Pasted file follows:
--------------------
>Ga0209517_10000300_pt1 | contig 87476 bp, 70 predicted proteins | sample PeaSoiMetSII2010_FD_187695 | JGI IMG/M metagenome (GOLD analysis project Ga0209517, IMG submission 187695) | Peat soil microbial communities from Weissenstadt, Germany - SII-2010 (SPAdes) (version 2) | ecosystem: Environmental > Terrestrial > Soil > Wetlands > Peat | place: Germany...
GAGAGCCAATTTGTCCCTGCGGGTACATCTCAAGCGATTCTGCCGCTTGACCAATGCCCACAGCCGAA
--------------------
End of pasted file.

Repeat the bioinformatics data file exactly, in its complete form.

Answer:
>Ga0209517_10000300_pt1 | contig 87476 bp, 70 predicted proteins | sample PeaSoiMetSII2010_FD_187695 | JGI IMG/M metagenome (GOLD analysis project Ga0209517, IMG submission 187695) | Peat soil microbial communities from Weissenstadt, Germany - SII-2010 (SPAdes) (version 2) | ecosystem: Environmental > Terrestrial > Soil > Wetlands > Peat | place: Germany...
GAGAGCCAATTTGTCCCTGCGGGTACATCTCAAGCGATTCTGCCGCTTGACCAATGCCCACAGCCGAA